The Content Strategy Terminology Problem

Cute dog with barking bubblesWe have a terminology problem. And I think it is causing us to trip all over ourselves and misunderstand each other on a frequent basis. The term I’m talking about is Content Strategy.

It appears that we have multiple types of content strategies. I think it’s high time we started distinguishing between them.

Content Strategy for Technical Communication

In the technical content arena, there is an activity (hopefully ongoing) called content strategy. Usually, content strategy in technical communication has these components:

  • Structured authoring
  • Single-sourcing
  • Content management systems
  • Content reuse
  • XML with or without DITA
  • Multi-channel publishing

In other words, most tech comm content strategy is really about moving from unstructured content (such as Word, unstructured Frame, and so on) to structured content, most often using XML. Without XML-based structured content, single-sourcing, content reuse, and multi-channel publishing are almost impossible to do.

That’s not to say that there aren’t other ways to have a content strategy in the technical sector. You can definitely have a content strategy that includes unstructured content. But when you simply say to someone, “Oh, I do content strategy for tech comm,” the immediate implication is the list of bullets above.

If I could rename this type of strategy, I would call it structure-based content strategy. That way, we’d all know that we were talking about a strategy that evaluates the structure of content, creates models, taxonomies, workflow, governance, includes content management systems for the storage (and other features), and is quite likely dependent on some flavor of XML.

Content Strategy for Marketing and Web

Next, we have content strategy in the marketing arena. As Rob Rose skillfully points out, “[Content strategy] seeks…to manage content as a strategic asset across the entirety of the organization.”

My personal experience of content strategy in the marketing vertical is that the focus is almost exclusively on marketing content. Rarely have I seen marketing content strategies consider non-marketing types of content. For example, technical documentation, knowledge-base information, or training.

In her article, “5 Things You Need to Know About Content Strategy,” Kathy Hanbury provides very useful information for people who are developing a content strategy for marketing content. Every example she uses revolves around marketing content. None of the examples look at any other type of content. Yet, we still call this content strategy. Confusing, isnt’ it?

Sometimes, we use the term web content strategy. That’s not a bad term. At least it’s descriptive. But, once again, the web content strategies that I’ve seen are inherently marketing-focused.

If I could rename this type of strategy, I would call it marketing-based content strategy. That way, we’d all know that we were talking about a strategy that is focused on the goals of marketing content,  audits marketing content, describes governance for marketing content, and so on.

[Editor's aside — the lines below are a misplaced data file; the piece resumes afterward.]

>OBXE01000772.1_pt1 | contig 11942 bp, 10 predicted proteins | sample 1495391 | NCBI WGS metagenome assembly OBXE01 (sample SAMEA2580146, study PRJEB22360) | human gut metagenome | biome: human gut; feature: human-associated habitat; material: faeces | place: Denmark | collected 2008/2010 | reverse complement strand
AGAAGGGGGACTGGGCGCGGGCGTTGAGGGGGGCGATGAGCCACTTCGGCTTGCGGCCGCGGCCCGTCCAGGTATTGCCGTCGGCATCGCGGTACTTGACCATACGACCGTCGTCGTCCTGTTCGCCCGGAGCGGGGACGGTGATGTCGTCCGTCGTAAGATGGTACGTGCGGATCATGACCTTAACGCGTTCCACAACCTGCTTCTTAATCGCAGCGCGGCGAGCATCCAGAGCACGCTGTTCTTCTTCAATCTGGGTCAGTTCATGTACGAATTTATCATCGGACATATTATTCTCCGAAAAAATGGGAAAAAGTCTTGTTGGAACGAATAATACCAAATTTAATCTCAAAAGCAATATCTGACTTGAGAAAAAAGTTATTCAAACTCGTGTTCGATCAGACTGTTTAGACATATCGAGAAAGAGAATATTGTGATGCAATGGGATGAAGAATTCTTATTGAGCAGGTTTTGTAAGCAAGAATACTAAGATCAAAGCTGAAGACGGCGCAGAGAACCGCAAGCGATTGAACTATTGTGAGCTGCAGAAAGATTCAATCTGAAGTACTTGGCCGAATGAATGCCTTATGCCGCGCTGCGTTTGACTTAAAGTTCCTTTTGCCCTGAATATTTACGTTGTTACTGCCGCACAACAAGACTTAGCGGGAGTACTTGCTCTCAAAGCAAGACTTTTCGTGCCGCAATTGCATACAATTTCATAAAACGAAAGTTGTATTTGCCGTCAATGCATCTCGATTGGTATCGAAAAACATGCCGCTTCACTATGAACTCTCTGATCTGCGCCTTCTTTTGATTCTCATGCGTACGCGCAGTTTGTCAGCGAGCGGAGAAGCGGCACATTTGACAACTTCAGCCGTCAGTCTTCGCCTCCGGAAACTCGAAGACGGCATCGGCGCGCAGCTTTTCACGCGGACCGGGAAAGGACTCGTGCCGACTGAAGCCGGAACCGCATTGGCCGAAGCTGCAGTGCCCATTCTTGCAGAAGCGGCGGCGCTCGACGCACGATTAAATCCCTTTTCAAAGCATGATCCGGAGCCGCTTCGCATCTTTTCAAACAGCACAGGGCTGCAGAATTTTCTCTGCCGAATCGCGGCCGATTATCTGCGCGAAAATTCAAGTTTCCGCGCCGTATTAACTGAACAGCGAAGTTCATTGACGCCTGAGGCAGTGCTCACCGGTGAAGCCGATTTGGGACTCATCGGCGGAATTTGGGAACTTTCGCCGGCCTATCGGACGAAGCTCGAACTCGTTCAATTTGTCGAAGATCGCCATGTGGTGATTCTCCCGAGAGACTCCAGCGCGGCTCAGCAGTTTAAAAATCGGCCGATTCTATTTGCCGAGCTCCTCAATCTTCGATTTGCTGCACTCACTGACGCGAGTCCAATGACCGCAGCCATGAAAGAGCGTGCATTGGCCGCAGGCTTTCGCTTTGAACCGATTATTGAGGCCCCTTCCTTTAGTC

Global Content Strategy

Now we have global content strategy. And this is where things get pretty messy.

Global content strategy is focused on all of the content that needs to be managed, analyzed, modeled, developed, localized, translated, delivered, and eventually sunsetted, in multiple languages.

If your company provides content in more than one language, every type of content strategy that you undertake should include the rest of the world. In effect, there should be no such thing as “global” content strategy. Global content should never be treated separately from any other type of content.

I truly get tongue-tied when I talk about “global” content strategy and non-global content strategy. What do I call that non-global content strategy? Is it regular content strategy? (No, that doesn’t fit.) Is it source-language content strategy? Or single-language content strategy? Yes. That technically describes the difference. But the aspects of global content strategy need to be included in every type of content strategy.

If we leave the rest of the world out of our content strategy, regardless of flavor, we are doing our company and our customers a great disservice. And we are causing the company to spend way too much money for translations that are mediocre and slow to market.

When it comes to global content strategy, our terminology problem is really a peek inside a much broader issue. And that is treating global as an independent topic from everything else.

It’s All in the Words

So, Houston, we have a terminology problem. On the one hand, we have a generic term being used when we really need to be more specific. On the other hand, we have a specific term that is being used when, in actuality, it should be generic AND inclusive.